Homeland Security Watch

News and analysis of critical issues in homeland security

July 9, 2014

Will they eventually ask us to fly naked?

Filed under: Aviation Security — by Arnold Bogis on July 9, 2014

The TSA has issued new security rules:

Last week, Secretary of Homeland Security Jeh Johnson directed TSA to implement enhanced security measures at certain overseas airports with direct flights to the United States.

As the traveling public knows, all electronic devices are screened by security officers. During the security examination, officers may also ask that owners power up some devices, including cell phones. Powerless devices will not be permitted onboard the aircraft. The traveler may also undergo additional screening.

TSA will continue to adjust security measures to ensure that travelers are guaranteed the highest levels of aviation security conducted as conveniently as possible.

The optimist in me would like to believe that these new restrictions are due to intelligence indicating a real and imminent threat. The narrow scope (for now) of these new measures supports my optimistic side.

However, the pessimist in me is willing to consider concern about a couple of things.  The most obvious being that with the constant worry about threats to our aviation system since 9/11, a perverse “whack-a-mole” instinct has taken hold.  Almost thirteen years after 9/11, shouldn’t current technology be able to determine whether or not electronic devices are stuffed with explosives rather than circuit board? At every mention of every possible threat, are we to abandon yet even more freedoms and privacy?

And what about the possibility that these rules will make their way into our domestic aviation system? Kevin Drum of Mother Jones makes a related point:

Second: lots of us have had the experience of having to toss out a bottle of liquid or a pocket knife at a TSA checkpoint. But a cell phone? That’s a whole different animal. If TSA starts forcing people to toss their $500 smartphones into a bin, never to be seen again, there’s going to be some serious public outrage. Is that really going to start happening?

I’d vote that it will.  Until at least the first Congress person or staffer has their phone confiscated.  Then, not unlike sequestration, the rules are likely to change.

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3 Comments »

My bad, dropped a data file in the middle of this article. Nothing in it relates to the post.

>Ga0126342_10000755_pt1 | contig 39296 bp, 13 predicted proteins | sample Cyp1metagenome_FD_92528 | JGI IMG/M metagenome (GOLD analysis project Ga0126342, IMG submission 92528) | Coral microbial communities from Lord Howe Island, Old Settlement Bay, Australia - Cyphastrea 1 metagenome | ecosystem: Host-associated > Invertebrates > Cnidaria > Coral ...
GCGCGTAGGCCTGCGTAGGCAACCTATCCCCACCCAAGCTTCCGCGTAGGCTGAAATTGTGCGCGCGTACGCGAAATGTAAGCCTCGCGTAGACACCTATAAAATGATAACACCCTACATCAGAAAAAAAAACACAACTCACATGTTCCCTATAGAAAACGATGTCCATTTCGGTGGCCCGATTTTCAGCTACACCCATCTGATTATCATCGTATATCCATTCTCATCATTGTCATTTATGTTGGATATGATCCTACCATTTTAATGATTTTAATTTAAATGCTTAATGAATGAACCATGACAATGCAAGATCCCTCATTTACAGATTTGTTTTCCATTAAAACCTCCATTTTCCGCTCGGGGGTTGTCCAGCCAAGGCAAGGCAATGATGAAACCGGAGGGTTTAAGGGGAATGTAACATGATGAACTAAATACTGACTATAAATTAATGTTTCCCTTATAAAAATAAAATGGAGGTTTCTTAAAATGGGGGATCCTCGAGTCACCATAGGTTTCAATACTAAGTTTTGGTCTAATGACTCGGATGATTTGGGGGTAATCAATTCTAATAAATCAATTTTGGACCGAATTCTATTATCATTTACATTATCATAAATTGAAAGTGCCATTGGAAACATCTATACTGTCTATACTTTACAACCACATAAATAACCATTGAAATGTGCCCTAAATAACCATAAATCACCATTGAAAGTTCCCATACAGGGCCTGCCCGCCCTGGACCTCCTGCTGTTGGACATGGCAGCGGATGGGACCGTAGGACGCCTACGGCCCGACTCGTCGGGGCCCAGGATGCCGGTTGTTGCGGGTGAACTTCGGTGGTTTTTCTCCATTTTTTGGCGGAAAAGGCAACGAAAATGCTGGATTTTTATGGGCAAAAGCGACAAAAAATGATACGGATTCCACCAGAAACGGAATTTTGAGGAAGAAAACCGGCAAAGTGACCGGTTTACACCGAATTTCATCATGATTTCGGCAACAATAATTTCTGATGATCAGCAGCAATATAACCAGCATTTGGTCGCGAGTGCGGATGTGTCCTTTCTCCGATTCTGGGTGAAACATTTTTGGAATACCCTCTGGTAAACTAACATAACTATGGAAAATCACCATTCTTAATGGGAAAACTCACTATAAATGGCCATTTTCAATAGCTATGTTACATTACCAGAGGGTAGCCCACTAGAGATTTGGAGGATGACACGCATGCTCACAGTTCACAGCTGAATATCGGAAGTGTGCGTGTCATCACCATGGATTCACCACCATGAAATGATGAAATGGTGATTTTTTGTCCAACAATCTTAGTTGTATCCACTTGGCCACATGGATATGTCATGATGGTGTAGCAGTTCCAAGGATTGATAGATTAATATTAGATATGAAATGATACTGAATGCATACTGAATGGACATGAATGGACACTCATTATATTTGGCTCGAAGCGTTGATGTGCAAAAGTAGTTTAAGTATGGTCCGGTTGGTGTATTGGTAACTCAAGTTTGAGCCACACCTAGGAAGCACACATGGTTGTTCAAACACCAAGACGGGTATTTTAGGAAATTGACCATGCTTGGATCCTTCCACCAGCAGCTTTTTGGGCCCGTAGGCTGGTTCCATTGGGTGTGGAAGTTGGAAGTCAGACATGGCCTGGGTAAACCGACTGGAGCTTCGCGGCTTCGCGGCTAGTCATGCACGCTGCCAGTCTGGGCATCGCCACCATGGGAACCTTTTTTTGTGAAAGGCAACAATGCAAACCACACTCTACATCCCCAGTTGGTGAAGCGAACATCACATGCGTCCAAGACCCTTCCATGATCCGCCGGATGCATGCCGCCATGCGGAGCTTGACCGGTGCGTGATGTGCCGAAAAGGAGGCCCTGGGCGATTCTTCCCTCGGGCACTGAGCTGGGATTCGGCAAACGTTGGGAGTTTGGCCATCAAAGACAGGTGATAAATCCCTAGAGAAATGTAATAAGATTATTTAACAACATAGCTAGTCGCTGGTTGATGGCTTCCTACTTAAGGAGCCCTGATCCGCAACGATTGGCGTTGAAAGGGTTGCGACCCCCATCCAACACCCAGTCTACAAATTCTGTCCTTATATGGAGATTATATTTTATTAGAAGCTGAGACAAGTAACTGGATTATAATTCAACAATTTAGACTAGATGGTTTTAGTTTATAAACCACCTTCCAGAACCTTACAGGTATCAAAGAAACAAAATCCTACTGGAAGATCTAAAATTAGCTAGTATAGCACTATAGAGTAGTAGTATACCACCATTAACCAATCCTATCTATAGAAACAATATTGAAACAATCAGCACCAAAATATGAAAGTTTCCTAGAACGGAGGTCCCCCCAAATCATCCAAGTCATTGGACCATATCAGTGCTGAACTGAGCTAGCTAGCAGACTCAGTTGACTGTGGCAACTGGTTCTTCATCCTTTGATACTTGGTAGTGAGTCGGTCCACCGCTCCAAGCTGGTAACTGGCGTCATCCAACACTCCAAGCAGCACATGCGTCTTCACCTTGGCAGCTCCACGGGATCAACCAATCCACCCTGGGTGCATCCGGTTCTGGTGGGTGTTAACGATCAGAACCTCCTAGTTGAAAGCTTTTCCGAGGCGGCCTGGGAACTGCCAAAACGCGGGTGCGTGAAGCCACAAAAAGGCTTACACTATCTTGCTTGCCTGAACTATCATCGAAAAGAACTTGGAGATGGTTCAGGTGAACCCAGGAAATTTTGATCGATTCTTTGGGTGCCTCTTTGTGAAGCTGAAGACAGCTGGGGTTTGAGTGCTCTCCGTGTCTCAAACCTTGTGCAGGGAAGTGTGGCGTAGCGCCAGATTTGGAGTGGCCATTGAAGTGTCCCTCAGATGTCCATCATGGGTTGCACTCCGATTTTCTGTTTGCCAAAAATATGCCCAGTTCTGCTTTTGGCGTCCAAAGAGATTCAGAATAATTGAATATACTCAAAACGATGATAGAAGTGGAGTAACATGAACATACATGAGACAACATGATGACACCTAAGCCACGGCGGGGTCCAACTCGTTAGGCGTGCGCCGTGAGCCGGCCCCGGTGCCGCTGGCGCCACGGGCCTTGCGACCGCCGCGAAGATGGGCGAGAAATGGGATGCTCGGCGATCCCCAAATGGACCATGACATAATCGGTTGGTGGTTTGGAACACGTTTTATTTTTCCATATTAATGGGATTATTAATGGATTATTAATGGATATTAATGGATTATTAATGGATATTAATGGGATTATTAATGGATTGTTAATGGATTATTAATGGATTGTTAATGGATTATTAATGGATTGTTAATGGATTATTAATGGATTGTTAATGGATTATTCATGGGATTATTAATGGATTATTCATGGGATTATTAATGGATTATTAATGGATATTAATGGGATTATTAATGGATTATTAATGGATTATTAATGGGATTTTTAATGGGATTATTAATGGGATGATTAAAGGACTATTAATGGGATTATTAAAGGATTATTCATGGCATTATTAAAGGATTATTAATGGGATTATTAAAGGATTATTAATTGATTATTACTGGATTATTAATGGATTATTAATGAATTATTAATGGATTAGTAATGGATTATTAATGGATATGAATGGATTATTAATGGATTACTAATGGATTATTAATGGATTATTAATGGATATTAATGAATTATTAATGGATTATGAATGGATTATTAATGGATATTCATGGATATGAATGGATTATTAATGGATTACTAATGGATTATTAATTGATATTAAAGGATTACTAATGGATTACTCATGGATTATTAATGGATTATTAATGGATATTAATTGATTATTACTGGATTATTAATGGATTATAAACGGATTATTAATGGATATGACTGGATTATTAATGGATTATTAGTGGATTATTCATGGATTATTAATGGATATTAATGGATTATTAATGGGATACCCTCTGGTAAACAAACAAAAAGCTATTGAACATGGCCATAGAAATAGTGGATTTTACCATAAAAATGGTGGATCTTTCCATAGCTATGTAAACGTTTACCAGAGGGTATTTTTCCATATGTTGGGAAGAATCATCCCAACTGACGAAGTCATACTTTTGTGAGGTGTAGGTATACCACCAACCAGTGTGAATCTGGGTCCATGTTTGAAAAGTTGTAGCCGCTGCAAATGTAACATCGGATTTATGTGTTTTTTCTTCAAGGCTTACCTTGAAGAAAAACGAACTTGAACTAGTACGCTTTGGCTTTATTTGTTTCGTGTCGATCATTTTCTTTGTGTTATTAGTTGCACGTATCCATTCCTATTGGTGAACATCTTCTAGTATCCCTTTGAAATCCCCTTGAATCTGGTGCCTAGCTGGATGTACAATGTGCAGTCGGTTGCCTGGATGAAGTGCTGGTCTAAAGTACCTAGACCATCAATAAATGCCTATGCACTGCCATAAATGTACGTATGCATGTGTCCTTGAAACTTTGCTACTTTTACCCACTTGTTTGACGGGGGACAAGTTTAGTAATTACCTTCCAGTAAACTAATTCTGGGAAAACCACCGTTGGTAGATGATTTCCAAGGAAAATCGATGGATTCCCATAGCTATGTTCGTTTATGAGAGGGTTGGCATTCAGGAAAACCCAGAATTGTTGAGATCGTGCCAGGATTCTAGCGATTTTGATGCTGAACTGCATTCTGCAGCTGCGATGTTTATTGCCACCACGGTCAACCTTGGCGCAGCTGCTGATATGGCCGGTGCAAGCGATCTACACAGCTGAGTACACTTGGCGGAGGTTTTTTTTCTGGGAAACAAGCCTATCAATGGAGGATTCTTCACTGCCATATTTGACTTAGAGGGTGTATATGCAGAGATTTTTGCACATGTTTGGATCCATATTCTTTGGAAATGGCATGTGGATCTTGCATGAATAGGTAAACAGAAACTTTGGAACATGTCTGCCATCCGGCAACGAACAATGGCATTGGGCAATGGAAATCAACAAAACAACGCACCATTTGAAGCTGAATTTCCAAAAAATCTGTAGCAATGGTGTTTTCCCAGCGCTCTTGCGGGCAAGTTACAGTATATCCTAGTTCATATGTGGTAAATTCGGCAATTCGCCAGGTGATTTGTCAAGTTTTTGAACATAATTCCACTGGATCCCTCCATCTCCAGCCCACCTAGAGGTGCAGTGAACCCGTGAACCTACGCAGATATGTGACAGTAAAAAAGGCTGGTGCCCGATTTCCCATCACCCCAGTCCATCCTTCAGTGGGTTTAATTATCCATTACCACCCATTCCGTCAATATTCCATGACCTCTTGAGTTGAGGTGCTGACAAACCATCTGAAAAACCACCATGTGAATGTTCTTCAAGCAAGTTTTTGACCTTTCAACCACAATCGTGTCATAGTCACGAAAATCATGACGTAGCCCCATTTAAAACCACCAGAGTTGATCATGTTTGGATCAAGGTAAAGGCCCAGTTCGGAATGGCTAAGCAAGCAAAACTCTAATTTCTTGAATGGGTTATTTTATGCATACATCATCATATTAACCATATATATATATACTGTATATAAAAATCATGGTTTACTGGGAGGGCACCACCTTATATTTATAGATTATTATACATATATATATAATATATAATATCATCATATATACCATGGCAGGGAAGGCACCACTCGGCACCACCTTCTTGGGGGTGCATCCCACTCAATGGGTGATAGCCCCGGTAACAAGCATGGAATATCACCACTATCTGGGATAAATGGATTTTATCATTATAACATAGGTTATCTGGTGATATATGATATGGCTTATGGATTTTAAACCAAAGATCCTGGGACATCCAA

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July 28, 2014 @ 9:00 am

[...] Will they eventually ask us to fly naked? – Homeland Security Watch [...]

Comment by Possum

August 12, 2014 @ 8:14 am

Unfortunately there is no silver bullet, and TSA is still very reliant on the eyes, ears, and instincts of the officers and x-ray operators. Due to slow throughput and cost, TSA unfortunately abandoned the checkpoint EDS (explosives detetction system)project years ago, which used computed tomography to detect explosives, and held the most promise for automated detection at the checkpoint. TSA has a tough problem to balance security and passenger satisfaction, but I am also disappointed in the lack of reliable automated detection and/or international partnerships to develop or fund advanced technology…

Comment by John Wilson

September 12, 2014 @ 9:54 am

The idea of automated systems are always nice and would be far more efficient, though more expensive… to own, develop, implement etc. Unfortunately, the concept may be a little too far fetched. Officer discretion and ability with current intelligence on capabilities and tactics used by potential actors are key to the defining force of protection provided by the TSA. To use automated systems in excess could open up a larger vulnerability to the transportation systems of the US. The assumption is that there can always be a secondary search or at very least another pair of eyes or an expert to conduct the proper analysis of the potential threat. With automated systems in place, the technology becomes all of the above expertise, albeit the TSO on xray, the explosives tech, and the secondary search officer. The problem that arises is that it may be potentially easier to gain access to operating systems, standards, etc. to the technology once than it would be to gain access and defy 3 or more officers/experts.

As far as the cellular and electronic devices… TSA does not confiscate these electronics but rather that the electronics can be voluntarily abandoned if the passenger would like to fly. Also, if the device is able to be charged and turn on then the problem no longer exists. Yes, it seems that it would be easy to see 2 lbs of explosive in a computer without the circuit board, but what if they are using that large piece of metal to the advantage of the actor to conceal such a device? I agree that intelligence driven security does seem spastic, but when it comes down to it, the ‘one size fits all’ concept really does not compare to the targeted search capability of the intelligence driven aviation security.

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